Construction of the Giant Magellan Telescope’s final mirror begins


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University of Arizona’s Richard F. Caris Mirror Lab staff members place approximately 20 tons of O’Hara E6 low expansion glass into a mold to cast the seventh primary mirror segment of the Giant Magellan Telescope in September 2023. Credit: Damien Jameson, Giant Magellan Telescope – GMTO Corporation

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University of Arizona’s Richard F. Caris Mirror Lab staff members place approximately 20 tons of O’Hara E6 low expansion glass into a mold to cast the seventh primary mirror segment of the Giant Magellan Telescope in September 2023. Credit: Damien Jameson, Giant Magellan Telescope – GMTO Corporation

The Giant Magellan Telescope has begun a four-year process to fabricate and polish its seventh and final primary mirror, the last mirror needed to complete the telescope’s 368 square meter light gathering surface, the world’s largest ever. The biggest and most challenging is optics. Together, the mirrors will collect more light than any other telescope in existence, allowing humanity to unlock the mysteries of the universe by providing detailed chemical analysis of celestial bodies and their origins.

Last week, the University of Arizona’s Richard F. Caris Mirror Lab closed the lid on nearly 20 tons of the purest optical glass inside a unique oven placed beneath the stands of the Arizona Wildcats football stadium. The rotating oven will heat the glass to 1,165°C so that as it melts, it is forced outward to form the curved paraboloid surface of the mirror. Measuring 8.4-metres in diameter – almost two storeys tall when standing on edge – the mirror will cool over the next three months before moving on to the polishing stage.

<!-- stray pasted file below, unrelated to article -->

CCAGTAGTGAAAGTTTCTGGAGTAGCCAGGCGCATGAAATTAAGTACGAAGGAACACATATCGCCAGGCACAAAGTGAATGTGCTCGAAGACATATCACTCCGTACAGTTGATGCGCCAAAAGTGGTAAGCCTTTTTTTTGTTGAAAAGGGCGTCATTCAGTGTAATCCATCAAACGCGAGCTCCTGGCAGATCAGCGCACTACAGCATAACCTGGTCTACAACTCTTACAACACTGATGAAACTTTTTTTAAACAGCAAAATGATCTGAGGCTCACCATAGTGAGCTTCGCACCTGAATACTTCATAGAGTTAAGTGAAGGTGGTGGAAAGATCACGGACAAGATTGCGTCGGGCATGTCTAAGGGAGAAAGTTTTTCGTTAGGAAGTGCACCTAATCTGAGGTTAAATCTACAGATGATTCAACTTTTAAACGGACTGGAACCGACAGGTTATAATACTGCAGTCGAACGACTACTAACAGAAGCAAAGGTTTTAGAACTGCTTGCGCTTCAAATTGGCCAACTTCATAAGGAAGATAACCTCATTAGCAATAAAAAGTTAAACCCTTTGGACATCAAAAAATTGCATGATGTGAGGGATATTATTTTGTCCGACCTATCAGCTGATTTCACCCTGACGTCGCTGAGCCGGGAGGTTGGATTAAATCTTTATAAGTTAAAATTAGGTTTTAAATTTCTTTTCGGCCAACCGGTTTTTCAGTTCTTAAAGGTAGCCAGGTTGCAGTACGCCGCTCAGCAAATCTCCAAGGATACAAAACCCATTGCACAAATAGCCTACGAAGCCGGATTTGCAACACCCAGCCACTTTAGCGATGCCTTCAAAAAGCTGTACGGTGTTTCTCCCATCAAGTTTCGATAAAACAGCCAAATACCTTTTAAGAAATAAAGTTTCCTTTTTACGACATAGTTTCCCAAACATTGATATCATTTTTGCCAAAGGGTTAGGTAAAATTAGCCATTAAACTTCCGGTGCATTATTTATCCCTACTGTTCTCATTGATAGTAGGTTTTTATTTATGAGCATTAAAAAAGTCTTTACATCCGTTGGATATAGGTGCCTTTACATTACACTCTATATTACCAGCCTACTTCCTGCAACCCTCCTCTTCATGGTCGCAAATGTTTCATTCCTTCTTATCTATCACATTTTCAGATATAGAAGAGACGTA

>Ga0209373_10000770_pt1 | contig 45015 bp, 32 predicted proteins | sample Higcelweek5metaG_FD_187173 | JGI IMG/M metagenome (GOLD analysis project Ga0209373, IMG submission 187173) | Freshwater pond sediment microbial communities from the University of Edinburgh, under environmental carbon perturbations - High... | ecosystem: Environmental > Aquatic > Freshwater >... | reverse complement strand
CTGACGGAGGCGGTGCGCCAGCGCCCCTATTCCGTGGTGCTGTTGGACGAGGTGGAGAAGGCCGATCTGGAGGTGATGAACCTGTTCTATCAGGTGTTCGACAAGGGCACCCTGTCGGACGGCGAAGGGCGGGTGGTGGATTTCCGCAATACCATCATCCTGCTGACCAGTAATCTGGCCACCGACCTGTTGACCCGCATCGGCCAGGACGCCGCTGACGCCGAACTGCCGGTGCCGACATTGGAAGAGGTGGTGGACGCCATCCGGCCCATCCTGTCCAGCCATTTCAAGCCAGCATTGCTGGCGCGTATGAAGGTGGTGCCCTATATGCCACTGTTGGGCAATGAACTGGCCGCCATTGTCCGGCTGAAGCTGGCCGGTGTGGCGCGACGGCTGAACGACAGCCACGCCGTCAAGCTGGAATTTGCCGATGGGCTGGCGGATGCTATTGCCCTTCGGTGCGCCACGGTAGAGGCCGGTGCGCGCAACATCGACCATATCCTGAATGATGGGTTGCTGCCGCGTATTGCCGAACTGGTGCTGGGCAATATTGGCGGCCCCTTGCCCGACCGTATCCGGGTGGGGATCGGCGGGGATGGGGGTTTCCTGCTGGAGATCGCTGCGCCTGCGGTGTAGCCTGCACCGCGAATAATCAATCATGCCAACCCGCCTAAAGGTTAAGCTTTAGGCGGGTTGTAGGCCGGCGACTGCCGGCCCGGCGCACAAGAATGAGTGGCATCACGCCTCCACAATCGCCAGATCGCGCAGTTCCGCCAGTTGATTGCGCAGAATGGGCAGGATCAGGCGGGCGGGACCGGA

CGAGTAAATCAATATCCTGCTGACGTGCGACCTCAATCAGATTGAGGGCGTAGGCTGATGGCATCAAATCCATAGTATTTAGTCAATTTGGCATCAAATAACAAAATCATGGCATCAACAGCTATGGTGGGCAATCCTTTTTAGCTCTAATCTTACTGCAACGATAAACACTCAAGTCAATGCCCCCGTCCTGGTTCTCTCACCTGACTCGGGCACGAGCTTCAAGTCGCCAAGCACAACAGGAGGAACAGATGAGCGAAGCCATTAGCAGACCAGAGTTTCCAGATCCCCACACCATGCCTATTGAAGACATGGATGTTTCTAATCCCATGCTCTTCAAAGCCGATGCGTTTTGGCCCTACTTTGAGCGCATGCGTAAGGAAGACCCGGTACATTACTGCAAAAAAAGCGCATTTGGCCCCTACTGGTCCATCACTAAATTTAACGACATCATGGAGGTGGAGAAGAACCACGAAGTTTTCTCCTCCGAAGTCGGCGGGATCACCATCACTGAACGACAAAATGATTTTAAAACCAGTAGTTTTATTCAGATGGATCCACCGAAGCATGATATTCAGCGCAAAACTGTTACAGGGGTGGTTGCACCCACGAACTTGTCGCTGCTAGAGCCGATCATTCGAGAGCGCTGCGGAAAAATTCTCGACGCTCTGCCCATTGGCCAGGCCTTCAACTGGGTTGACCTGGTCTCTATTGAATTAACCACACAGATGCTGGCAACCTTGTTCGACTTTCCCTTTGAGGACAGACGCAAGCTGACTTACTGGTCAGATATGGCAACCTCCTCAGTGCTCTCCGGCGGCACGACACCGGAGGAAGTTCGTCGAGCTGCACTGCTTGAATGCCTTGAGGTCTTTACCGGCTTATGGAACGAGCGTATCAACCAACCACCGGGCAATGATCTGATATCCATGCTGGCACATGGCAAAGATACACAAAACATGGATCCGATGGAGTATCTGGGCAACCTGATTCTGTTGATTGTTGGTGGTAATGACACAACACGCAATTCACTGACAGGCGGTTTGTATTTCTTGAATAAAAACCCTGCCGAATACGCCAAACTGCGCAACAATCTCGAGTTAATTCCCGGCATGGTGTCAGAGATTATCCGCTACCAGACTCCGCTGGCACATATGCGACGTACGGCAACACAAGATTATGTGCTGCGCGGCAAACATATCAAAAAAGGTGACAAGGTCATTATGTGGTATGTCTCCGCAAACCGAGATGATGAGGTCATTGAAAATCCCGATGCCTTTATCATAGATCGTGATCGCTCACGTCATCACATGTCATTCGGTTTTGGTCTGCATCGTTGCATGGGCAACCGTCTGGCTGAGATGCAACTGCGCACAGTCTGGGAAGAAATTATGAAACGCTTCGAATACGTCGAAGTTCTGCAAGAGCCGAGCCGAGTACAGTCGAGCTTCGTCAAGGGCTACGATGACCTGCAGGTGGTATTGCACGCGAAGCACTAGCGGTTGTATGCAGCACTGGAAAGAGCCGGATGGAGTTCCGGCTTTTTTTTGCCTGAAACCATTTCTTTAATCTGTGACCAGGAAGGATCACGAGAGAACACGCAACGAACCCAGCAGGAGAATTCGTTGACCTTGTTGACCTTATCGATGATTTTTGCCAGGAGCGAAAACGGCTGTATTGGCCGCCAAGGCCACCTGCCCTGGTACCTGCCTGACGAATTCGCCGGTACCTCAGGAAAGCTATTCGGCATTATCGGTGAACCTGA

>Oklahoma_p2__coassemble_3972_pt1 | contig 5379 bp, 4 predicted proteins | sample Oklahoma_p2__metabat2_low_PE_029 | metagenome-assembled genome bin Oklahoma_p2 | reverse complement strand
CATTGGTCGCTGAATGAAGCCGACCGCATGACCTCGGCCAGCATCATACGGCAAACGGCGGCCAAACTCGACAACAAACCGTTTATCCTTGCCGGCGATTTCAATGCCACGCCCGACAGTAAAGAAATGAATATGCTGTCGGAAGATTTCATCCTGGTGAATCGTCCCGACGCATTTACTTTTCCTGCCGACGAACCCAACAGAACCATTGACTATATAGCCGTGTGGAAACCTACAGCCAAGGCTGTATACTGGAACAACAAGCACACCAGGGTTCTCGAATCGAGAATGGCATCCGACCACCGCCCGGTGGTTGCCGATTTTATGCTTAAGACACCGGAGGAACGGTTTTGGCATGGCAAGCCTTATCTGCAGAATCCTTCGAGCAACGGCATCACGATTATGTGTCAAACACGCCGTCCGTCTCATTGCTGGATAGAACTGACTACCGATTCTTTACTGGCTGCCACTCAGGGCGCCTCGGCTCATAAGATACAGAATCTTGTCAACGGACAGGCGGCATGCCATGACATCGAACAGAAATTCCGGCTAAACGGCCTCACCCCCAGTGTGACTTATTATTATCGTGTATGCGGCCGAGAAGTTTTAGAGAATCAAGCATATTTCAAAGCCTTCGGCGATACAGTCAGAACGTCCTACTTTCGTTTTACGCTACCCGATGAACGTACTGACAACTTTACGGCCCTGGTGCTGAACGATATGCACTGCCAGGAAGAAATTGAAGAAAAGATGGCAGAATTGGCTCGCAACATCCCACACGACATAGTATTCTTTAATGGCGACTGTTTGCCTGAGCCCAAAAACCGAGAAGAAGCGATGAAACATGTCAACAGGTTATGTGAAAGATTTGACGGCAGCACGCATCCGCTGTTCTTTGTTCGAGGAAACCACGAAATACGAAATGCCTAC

50 million times more powerful than the human eye, “The telescope will make history through its future discoveries,” says Buell Jannuzzi, principal investigator for the construction of the Giant Magellan Telescope primary mirror segments, director and head of the Steward Observatory. Department of Astronomy at the University of Arizona. “We are thrilled to be approaching another milestone in the construction of the Giant Magellan Telescope.”


Credit: GMTO Corporation

The most recently completed primary mirror is ready for integration into a massive support system prototype early next year for final optical performance testing. This test will serve as a dress rehearsal for all seven primary mirrors. Once assembled, all seven mirrors will operate as a monolithic 25.4-meter mirror – a diameter equivalent to the length of a full-grown blue whale – resulting in sensitivity up to 200 times and image resolution four times greater than today’s most advanced . space telescope.

The Large Magellan Telescope will be the first extremely large telescope to complete its primary mirror array. With the completion of robust operational infrastructure at the telescope site in Chile, focused manufacturing of critical subsystems of the telescope is taking place before work begins on the enclosure.

“We are in a significant phase of construction, with the majority of manufacturing taking place in the United States,” says Robert Shelton, president of the Giant Magellan Telescope.

The 39-meter-long telescope structure is being constructed with 2,100 tons of American steel at a newly constructed manufacturing facility in Rockford, Illinois, and the first of the telescope’s seven adaptive secondary mirrors – each with a pair of There is a seven primary mirror work going on.


University of Arizona’s Richard F. Caris Mirror Lab staff members place pieces of O’Hara E6 low expansion glass into a mold for the casting of the Giant Magellan Telescope’s seventh primary mirror segment in September 2023. Credit: Damien Jameson, Giant Magellan Telescope – GMTO Corporation

to close


University of Arizona’s Richard F. Caris Mirror Lab staff members place pieces of O’Hara E6 low expansion glass into a mold for the casting of the Giant Magellan Telescope’s seventh primary mirror segment in September 2023. Credit: Damien Jameson, Giant Magellan Telescope – GMTO Corporation

“The combination of light-collecting power, efficiency and image resolution will enable us to make new discoveries in all areas of astronomy,” says Rebecca Bernstein, chief scientist of the Giant Magellan Telescope. “We will have a unique combination of capabilities to study planets at high spatial and spectral resolution, which are critical for determining whether a planet has a rocky composition like our Earth, whether it has liquid water, and “Whether water in its atmosphere has the right combination of molecules to indicate the presence of life.”

The telescope is expected to see first light by the end of the decade, and will work to answer some of humanity’s most important questions: Where did we come from? Are we alone in the universe?

Provided by GMTO Corporation


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